Good Leaders Really Lead by Example

A while ago a Harvard Business Review (HBR) article entitled, “If You Multitask During Meetings, Your Team Will, Too” popped up in my email. As a learning and development professional I have facilitated a lot of leadership and management development programs and the following phrases almost always came up during these sessions: “lead by example” and “walk the talk”.

The HBR article addresses this topic from a really interesting perspective – it addresses two topics where managers unintentionally send a message to their teams: Working After Hours and Multitasking in Meetings. Here’s a quote from the article, “…even great managers are not fully aware of how their work habits can impact those they supervise. Our latest research allows us to begin quantifying how these habits can cause significant — and often undesirable — ripple effects.”

In all of the leadership and management development sessions I’ve facilitated or in any of the coaching I have done, I always tell the leaders and managers that they set an example. It doesn’t matter if we focus on the article’s two areas or others – as managers we set an example for our employees; as leaders we set an example with those we engage with. What we say sends a message and what we do sends a message. And, sometimes we send mixed messages.

What do I mean?

As a manager, I’ve had conversations with my employees about my expectations. I’ve tried to make it clear that I don’t expect them to work at night or on the weekend. However, I have regularly worked outside normal business hours. Sometimes I mask it (I hold off sending the email until the morning or schedule it to send at a normal time), but other times I don’t. Honestly I forget to mask it sometimes, and other times I decide to be transparent about why I am working at a non-standard business time. However, if I do the latter, I specifically tell the person that I don’t expect an immediate response. Now, after reading the article and thinking about what I have personally experienced with my own managers, I wonder if my words and actions really sent a mixed message. Was I putting some people in a position where they felt they needed to respond outside of normal business hours? I know I have had managers who have made me feel that way.

I don’t want to down play working outside of normal business hours, but this is minor compared to other things I’ve personally experienced or heard about from colleagues and clients.

…a manager saying something in a meeting with their team that is demeaning to another manager or team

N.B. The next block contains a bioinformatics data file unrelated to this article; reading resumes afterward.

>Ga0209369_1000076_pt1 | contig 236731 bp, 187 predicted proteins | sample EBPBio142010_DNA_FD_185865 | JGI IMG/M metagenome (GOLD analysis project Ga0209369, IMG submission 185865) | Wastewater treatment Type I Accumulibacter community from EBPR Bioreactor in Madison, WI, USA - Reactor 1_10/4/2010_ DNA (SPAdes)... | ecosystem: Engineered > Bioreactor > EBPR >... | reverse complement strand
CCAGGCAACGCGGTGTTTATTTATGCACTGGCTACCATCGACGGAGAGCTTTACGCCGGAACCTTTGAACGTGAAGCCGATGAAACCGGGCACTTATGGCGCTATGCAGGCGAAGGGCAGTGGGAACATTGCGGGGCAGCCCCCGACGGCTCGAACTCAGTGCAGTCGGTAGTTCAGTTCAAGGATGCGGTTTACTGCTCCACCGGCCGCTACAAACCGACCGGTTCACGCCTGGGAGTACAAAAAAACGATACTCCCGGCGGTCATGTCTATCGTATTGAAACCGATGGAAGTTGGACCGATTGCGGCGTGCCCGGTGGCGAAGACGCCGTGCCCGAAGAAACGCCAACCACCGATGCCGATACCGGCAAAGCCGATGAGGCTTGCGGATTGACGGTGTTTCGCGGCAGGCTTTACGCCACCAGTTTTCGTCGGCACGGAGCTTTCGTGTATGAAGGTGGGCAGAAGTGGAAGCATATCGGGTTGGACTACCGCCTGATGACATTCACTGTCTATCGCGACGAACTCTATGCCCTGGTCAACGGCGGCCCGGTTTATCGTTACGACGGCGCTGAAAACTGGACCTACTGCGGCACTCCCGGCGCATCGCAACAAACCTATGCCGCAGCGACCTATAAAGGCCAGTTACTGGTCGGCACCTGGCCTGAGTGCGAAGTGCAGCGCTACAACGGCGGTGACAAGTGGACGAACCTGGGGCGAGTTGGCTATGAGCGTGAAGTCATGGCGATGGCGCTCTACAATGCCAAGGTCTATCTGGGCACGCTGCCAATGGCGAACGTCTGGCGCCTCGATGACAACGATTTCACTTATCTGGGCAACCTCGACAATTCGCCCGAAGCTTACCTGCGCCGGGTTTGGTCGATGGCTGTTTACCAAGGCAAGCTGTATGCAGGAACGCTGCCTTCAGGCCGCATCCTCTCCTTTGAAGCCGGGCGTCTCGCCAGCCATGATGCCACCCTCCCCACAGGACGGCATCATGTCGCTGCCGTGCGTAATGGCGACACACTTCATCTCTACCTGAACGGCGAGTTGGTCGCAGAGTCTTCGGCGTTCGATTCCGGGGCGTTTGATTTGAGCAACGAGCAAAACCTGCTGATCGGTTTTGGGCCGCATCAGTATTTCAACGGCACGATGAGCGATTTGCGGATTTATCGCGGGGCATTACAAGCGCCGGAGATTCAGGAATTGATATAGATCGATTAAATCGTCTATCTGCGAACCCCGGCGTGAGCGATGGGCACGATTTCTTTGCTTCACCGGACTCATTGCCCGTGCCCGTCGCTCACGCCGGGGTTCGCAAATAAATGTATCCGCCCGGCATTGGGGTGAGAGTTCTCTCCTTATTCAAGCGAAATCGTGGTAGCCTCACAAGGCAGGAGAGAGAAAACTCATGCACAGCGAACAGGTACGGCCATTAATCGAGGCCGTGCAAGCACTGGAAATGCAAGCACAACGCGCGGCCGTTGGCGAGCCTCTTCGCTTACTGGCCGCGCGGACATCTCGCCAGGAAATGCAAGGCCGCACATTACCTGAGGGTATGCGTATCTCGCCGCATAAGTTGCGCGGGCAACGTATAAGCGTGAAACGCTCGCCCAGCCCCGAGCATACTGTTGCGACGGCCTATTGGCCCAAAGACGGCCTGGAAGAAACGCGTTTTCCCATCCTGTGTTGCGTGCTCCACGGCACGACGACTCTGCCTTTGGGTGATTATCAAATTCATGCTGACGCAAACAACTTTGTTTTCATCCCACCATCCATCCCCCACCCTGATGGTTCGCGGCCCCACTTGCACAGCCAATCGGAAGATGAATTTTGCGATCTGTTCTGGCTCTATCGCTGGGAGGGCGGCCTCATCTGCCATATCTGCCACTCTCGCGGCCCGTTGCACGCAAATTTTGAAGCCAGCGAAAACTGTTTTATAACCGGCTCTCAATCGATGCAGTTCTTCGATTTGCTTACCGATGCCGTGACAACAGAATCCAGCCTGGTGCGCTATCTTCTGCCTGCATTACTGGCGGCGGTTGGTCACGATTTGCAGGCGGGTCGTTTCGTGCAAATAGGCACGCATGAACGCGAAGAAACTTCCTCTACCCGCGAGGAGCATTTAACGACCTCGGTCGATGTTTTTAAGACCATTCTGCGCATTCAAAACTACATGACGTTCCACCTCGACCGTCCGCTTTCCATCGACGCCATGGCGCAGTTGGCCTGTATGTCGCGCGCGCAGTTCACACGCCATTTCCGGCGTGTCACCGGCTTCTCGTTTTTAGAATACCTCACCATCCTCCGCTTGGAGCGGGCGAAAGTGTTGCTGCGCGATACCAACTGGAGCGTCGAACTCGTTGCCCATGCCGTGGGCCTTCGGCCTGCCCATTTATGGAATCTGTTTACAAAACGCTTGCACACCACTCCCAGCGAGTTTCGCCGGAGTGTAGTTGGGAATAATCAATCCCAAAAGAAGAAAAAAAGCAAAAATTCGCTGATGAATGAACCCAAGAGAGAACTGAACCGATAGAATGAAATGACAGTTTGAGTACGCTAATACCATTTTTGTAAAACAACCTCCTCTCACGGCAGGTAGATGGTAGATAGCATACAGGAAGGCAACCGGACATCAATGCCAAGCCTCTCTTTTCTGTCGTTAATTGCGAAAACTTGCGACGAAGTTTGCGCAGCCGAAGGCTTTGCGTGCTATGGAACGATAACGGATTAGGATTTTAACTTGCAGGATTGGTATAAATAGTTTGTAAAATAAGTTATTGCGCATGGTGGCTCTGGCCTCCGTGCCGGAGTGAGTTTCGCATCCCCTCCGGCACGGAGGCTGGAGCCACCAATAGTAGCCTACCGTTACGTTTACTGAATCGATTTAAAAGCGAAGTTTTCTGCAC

…a manager saying something inappropriate in a meeting (offensive language, inappropriate joke, etc.)

…a leader gossiping about someone who is on a committee with them

…a leader yelling at people who have volunteered to be part of a project or group

If we are the manager or leader doing what is mentioned above, aren’t we telling those around up that this behavior is acceptable? Even if we are specific about our expectations, do our actions do speak louder than our words?

We really do need to lead by example and walk the talk. I know it isn’t easy, but it is something we need to do. We also need to hold ourselves accountable for leading by example and walking the talk.

Back to the article; it has some valuable information, including what we can do about the areas it addresses. It is worth a read! I am including a little more to entice you to read it.

Regarding Working After Hours, the article says, “this sends the signal, “When I’m on, you need to be too”...Intentionally or not, managers that frequently work late nights are signaling an expectation of similar behavior to their teams, and their teams are responding in kind.”

Regarding Multitasking in Meetings, the article says, “this sends the signal, “It’s OK to not pay attention”… it means we have gaps in our understanding of what took place. That can lead to different interpretations of a decision, missed opportunities to provide critical guidance, or inconsistent follow through on action agreements. Beyond that, multitasking can signal to others that we don’t value their time or their contributions.”


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